Limiting Server Access to the System

Because of the possibility that bugs might give a cracker full access to your system, you shouldn't completely trust any server. Even a seemingly harmless and trivial server, such as a font server (described in Chapter 16, "Optimizing X Configuration"), can theoretically be hijacked and abused. The preceding section summarized steps you can take to minimize the server's exposure to the outside world, and hence crackers' opportunity to abuse the server. Much of the rest of this chapter is devoted to expanding this discussion. A complementary approach is to limit the server's access to your computer. Two common ways to limit such access are:

Running a Server as a Minimum-Privilege User Many servers don't need special privileges to run. For instance, a font server only needs to be able to access font files, process them, and pass the results over the network. Therefore, there's no reason to run a font server as root. Doing so only increases the odds that a cracker will be able to abuse a security flaw to gain root privileges on your system. On the other hand, some servers, such as most that accept user logins, need to run as root. Server documentation usually specifies the minimum privileges the server needs. Super servers provide tools to set the privileges with which a server runs, and Chapter 22 covers these options. Servers that don't run in this way, but that can run without root privileges, usually provide server-specific options to set the server's username. Many low-privilege servers can run as nobody (a special low-privilege account that's standard on most systems). Others may require or benefit from server-specific accounts.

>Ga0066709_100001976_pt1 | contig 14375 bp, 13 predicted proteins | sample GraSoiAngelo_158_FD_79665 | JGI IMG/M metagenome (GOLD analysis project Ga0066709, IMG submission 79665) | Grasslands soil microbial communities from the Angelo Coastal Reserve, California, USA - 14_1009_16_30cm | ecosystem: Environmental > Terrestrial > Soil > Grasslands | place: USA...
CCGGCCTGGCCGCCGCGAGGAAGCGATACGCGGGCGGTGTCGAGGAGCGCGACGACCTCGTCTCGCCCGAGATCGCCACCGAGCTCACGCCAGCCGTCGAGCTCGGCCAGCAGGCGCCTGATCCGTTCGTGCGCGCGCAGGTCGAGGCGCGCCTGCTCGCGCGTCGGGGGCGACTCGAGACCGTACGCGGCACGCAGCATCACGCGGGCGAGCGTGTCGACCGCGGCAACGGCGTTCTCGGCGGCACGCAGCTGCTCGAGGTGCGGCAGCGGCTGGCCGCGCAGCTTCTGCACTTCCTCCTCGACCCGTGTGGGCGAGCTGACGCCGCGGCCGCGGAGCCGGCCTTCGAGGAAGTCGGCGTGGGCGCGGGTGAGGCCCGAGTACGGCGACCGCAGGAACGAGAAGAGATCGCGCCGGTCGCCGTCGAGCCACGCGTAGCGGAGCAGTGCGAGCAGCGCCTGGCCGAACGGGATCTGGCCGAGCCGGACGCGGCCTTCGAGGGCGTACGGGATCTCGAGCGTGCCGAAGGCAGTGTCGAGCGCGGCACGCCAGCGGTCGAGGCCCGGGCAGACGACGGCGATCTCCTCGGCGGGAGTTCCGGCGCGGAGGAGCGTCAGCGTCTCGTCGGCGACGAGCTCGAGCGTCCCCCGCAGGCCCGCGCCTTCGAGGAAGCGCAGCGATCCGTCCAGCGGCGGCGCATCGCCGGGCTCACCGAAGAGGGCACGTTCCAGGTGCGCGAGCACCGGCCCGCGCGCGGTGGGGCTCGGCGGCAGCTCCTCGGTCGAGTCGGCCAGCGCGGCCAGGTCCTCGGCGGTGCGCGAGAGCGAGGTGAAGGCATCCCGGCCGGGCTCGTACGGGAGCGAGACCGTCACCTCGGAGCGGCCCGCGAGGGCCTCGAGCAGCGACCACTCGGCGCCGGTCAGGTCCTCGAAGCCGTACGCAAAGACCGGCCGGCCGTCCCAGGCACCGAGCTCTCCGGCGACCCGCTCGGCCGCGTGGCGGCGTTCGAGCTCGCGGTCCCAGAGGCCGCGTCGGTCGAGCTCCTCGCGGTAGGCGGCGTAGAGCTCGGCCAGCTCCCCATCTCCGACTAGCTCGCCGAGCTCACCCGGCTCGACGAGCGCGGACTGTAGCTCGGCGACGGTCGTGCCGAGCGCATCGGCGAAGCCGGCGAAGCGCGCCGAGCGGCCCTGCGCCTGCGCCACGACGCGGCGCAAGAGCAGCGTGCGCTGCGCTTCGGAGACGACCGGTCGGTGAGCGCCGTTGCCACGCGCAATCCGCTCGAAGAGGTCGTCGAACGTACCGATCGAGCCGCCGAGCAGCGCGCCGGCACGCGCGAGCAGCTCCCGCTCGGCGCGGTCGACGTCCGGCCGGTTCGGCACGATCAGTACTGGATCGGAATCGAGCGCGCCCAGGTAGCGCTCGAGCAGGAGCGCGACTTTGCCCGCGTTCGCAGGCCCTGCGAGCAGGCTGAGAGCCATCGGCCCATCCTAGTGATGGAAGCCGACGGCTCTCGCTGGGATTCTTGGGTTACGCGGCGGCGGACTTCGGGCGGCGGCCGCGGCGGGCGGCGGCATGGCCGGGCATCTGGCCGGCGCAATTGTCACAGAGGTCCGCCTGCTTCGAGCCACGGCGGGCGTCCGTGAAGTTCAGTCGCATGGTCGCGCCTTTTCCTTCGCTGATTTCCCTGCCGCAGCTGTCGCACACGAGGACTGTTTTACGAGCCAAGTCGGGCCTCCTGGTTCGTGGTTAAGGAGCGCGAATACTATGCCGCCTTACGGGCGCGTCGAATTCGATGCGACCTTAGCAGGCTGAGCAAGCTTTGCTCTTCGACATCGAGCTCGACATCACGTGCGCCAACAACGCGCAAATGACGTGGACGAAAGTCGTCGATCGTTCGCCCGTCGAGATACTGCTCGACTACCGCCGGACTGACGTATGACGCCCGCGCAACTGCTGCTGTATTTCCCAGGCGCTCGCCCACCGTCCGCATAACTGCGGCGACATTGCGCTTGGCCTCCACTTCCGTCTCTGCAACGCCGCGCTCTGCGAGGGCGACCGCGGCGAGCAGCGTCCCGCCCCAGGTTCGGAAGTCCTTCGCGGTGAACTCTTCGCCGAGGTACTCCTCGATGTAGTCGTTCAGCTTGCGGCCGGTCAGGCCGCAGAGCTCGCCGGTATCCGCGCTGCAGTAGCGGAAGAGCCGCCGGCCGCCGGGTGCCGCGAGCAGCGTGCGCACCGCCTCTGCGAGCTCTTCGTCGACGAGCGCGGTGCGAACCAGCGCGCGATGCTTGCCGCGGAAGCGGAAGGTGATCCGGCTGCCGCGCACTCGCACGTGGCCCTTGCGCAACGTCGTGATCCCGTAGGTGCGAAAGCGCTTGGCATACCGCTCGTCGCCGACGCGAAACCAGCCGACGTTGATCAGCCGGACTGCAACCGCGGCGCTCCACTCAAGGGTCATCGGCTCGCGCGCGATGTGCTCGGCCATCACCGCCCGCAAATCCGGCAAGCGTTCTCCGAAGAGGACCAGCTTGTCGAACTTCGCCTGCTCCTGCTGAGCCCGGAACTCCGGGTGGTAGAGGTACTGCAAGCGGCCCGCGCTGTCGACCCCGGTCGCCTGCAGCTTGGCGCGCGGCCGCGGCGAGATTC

Using a Jail A chrootjail is a way of running a server in a special Linux subsystem. The idea is this: Set up a directory tree that contains all the files a server needs to operate, including library files, executables, configuration files, and so on. Once this is done, run the server in such a way that it can't access files outside of this special directory tree, even with root privileges. This approach isn't perfect, but it can slow down intruders, and it may present a high enough hurdle that a cracker will move on to another system rather than try to break out of your jail. The upcoming section, "Containing Access in a Jail," describes chroot jails in more detail.

These techniques serve as protection against the scenario of a server being compromised. By limiting the access that the server has to your computer, you limit the damage that an intruder can do. Neither approach is perfect, though. An intruder might be able to leverage the limited access provided by the nobody account or the access available from within a jail to do further damage. Indeed, if the cracker isn't targeting you personally, these measures may not matter; access as an ordinary user or from within a jail may be all the miscreant needs to use your system as a launch pad for attacks against others. Nonetheless, these techniques can be important components of an overall security plan.

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